In general, cladogram generation algorithms must be implemented as computer programs, although some algorithms can be performed manually when the data sets are trivial (for example, just a few species and a couple of characteristics).

Some algorithms are useful only when the characteristic data are molecular (DNA, RNA); other algorithms are useful only when the characteristic data are morphological. Other algorithms can be used when the characteristic data includes both molecular and morphological data.

Algorithms for cladograms include least squares
Least squares
The method of least squares is a standard approach to the approximate solution of overdetermined systems, i.e., sets of equations in which there are more equations than unknowns. "Least squares" means that the overall solution minimizes the sum of the squares of the errors made in solving every...

, neighbor-joining
In bioinformatics, neighbor joining is a bottom-up clustering method for the creation of phenetic trees , created by Naruya Saitou and Masatoshi Nei...

, parsimony, maximum likelihood
Maximum likelihood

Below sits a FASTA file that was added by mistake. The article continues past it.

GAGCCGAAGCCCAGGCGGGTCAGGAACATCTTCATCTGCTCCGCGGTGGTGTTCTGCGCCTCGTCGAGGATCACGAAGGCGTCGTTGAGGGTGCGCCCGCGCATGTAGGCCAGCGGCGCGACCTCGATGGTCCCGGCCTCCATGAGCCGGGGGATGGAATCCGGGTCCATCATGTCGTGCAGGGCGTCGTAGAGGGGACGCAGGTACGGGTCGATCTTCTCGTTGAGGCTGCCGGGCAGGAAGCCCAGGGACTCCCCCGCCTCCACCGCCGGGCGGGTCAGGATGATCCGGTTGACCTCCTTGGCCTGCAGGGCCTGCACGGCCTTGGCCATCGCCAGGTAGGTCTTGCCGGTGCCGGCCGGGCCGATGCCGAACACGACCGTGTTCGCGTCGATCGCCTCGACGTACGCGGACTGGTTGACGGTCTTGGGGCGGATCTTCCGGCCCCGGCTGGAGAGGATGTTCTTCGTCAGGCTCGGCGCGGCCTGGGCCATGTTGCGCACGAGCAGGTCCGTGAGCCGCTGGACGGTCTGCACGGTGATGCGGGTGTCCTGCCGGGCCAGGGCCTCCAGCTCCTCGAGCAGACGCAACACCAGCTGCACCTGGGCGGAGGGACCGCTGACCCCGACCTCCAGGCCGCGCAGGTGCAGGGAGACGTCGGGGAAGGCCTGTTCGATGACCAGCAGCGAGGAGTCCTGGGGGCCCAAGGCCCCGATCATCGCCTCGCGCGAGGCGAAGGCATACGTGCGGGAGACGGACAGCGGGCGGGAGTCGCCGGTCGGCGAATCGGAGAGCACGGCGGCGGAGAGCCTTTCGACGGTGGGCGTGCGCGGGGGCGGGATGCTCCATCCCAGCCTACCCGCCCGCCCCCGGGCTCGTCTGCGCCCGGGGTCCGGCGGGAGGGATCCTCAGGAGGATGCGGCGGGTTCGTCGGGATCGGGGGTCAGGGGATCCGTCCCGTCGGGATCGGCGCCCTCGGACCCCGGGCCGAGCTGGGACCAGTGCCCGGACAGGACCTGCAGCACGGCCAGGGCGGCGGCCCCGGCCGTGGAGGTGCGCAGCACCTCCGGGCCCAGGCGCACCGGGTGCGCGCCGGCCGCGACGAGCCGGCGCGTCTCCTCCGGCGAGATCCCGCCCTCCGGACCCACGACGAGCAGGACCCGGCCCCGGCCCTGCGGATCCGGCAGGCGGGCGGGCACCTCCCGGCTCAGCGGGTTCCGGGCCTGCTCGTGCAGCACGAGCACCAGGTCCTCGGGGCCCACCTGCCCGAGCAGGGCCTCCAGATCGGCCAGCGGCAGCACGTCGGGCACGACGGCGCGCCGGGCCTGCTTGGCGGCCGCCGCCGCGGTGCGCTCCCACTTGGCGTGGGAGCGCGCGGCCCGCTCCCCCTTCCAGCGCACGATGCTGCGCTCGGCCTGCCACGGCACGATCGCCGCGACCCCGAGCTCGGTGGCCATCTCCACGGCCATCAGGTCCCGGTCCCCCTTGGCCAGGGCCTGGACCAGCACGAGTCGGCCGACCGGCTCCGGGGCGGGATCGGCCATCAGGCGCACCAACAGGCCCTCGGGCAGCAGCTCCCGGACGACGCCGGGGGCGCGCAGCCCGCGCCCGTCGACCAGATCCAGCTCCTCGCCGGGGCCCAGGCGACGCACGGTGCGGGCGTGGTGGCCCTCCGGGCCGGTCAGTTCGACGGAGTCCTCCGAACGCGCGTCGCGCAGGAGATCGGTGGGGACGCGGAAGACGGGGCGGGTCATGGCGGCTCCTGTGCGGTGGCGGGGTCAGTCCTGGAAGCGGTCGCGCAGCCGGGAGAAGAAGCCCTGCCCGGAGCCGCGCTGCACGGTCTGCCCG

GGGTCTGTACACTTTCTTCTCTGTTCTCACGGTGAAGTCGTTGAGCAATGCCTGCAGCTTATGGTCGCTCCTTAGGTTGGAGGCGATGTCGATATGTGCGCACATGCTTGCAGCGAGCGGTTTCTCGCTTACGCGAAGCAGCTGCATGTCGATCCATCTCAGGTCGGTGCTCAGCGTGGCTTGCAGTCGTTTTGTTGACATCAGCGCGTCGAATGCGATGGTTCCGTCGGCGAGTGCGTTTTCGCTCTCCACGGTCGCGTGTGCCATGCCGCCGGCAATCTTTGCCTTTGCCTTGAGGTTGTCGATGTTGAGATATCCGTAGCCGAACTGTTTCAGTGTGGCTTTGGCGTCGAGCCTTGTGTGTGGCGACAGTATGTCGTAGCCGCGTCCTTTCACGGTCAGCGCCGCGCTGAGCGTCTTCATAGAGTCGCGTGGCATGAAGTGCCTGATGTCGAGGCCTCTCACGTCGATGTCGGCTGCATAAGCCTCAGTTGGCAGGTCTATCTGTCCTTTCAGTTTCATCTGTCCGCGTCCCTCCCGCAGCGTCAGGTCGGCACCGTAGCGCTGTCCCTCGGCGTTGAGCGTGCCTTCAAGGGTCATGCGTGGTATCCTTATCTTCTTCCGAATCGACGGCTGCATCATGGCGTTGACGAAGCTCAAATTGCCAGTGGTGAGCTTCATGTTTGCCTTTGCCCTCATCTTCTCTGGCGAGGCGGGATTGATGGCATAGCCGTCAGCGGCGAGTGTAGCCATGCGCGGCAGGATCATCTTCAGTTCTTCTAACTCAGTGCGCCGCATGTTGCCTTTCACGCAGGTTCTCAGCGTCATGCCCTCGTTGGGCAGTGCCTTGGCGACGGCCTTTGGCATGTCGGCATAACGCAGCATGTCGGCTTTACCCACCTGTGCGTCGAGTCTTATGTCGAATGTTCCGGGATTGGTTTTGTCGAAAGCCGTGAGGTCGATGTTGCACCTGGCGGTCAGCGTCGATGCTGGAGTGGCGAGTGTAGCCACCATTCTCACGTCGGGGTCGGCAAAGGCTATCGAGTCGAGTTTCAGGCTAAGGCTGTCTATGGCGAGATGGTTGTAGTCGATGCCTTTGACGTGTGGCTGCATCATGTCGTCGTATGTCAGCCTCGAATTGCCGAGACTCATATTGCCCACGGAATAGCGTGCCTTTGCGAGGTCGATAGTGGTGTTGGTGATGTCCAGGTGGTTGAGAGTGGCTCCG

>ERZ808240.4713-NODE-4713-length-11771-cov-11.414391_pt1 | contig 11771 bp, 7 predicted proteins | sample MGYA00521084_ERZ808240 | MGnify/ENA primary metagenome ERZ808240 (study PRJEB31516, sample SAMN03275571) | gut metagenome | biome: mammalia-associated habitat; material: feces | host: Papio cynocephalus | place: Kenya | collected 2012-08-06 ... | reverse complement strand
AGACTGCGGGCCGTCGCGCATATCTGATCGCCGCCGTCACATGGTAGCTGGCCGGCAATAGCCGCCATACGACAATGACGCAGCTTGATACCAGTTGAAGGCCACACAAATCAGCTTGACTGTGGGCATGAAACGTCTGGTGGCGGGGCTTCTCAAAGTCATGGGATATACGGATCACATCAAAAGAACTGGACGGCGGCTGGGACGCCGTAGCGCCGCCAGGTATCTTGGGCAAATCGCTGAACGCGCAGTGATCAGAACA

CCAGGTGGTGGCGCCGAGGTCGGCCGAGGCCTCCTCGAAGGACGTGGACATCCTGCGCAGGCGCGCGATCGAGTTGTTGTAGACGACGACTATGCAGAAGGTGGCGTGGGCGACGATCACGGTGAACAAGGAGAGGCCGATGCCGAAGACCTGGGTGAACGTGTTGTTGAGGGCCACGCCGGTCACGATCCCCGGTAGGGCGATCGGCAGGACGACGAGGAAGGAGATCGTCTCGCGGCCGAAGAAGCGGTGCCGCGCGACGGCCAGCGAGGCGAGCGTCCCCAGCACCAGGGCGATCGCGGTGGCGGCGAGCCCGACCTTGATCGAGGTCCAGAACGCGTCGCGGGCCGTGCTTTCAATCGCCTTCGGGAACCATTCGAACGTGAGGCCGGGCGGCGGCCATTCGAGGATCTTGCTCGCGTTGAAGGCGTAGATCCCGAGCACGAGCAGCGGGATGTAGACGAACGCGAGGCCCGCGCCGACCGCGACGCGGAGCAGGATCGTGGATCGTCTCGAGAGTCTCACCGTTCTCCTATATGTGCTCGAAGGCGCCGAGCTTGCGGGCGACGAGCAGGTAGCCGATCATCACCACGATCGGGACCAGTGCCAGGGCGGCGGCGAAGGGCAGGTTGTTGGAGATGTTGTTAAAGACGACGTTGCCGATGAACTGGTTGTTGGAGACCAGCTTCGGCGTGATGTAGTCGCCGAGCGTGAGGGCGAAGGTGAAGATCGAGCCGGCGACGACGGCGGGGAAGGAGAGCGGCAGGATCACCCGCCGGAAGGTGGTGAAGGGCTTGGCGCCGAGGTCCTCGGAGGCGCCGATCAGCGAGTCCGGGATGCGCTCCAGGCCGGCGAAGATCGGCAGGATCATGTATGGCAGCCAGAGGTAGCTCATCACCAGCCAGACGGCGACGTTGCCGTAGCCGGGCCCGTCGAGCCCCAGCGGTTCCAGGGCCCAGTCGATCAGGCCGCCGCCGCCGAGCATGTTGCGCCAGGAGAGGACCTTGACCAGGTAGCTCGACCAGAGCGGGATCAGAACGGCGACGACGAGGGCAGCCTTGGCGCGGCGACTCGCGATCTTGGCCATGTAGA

In statistics, maximum-likelihood estimation is a method of estimating the parameters of a statistical model. When applied to a data set and given a statistical model, maximum-likelihood estimation provides estimates for the model's parameters....

, and Bayesian inference
Bayesian inference
In statistics, Bayesian inference is a method of statistical inference. It is often used in science and engineering to determine model parameters, make predictions about unknown variables, and to perform model selection...


Biologists sometimes use the term parsimony for a specific kind of cladogram generation algorithm and sometimes as an umbrella term for all cladogram algorithms.

Algorithms that perform optimization tasks (such as building cladograms) can be sensitive to the order in which the input data (the list of species and their characteristics) is presented. Inputting the data in various orders can cause the same algorithm to produce different "best" cladograms. In these situations, the user should input the data in various orders and compare the results.

Using different algorithms on a single data set can sometimes yield different "best" cladograms, because each algorithm may have a unique definition of what is "best".